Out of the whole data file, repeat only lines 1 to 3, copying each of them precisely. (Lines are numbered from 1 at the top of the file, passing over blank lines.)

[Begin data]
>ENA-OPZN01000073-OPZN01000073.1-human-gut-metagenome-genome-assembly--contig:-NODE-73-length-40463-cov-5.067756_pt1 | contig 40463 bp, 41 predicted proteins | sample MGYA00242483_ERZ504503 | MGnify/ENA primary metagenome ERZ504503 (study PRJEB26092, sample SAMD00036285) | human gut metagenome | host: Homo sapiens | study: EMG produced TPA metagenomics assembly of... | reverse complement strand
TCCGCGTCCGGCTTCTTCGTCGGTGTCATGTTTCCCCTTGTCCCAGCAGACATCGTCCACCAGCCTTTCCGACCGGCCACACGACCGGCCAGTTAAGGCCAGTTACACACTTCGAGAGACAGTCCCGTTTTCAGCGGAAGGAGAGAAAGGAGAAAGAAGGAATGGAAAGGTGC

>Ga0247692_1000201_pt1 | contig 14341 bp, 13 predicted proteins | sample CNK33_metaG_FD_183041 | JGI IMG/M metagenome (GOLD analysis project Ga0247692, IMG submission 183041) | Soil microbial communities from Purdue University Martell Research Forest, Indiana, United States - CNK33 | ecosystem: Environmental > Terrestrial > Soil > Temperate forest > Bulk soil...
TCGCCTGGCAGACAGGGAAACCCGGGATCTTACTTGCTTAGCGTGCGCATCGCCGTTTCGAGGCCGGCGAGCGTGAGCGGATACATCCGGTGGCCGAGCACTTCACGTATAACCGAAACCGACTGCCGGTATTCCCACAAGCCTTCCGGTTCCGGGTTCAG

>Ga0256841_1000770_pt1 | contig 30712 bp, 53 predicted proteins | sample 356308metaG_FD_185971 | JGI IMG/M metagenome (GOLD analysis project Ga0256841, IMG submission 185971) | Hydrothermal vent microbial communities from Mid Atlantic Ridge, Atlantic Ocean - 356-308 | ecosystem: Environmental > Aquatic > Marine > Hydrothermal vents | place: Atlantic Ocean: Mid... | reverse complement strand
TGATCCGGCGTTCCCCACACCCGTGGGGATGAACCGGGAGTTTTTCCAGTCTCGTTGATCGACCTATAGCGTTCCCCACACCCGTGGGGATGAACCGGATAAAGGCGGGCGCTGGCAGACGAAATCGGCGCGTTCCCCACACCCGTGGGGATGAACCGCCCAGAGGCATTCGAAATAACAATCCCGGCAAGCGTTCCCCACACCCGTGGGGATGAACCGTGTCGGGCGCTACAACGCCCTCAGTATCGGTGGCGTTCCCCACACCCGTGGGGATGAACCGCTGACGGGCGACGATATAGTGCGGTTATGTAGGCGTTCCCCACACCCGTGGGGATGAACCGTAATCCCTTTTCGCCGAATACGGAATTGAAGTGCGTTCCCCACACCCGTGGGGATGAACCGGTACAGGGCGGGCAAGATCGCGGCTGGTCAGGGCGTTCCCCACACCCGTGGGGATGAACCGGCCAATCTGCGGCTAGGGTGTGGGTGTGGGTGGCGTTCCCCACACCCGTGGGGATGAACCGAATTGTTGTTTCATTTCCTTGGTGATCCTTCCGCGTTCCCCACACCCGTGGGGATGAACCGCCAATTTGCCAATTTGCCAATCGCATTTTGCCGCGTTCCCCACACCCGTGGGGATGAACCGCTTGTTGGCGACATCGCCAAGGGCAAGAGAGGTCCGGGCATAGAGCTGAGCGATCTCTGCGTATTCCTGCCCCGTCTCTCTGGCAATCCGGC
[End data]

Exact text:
>ENA-OPZN01000073-OPZN01000073.1-human-gut-metagenome-genome-assembly--contig:-NODE-73-length-40463-cov-5.067756_pt1 | contig 40463 bp, 41 predicted proteins | sample MGYA00242483_ERZ504503 | MGnify/ENA primary metagenome ERZ504503 (study PRJEB26092, sample SAMD00036285) | human gut metagenome | host: Homo sapiens | study: EMG produced TPA metagenomics assembly of... | reverse complement strand
TCCGCGTCCGGCTTCTTCGTCGGTGTCATGTTTCCCCTTGTCCCAGCAGACATCGTCCACCAGCCTTTCCGACCGGCCACACGACCGGCCAGTTAAGGCCAGTTACACACTTCGAGAGACAGTCCCGTTTTCAGCGGAAGGAGAGAAAGGAGAAAGAAGGAATGGAAAGGTGC

>Ga0247692_1000201_pt1 | contig 14341 bp, 13 predicted proteins | sample CNK33_metaG_FD_183041 | JGI IMG/M metagenome (GOLD analysis project Ga0247692, IMG submission 183041) | Soil microbial communities from Purdue University Martell Research Forest, Indiana, United States - CNK33 | ecosystem: Environmental > Terrestrial > Soil > Temperate forest > Bulk soil...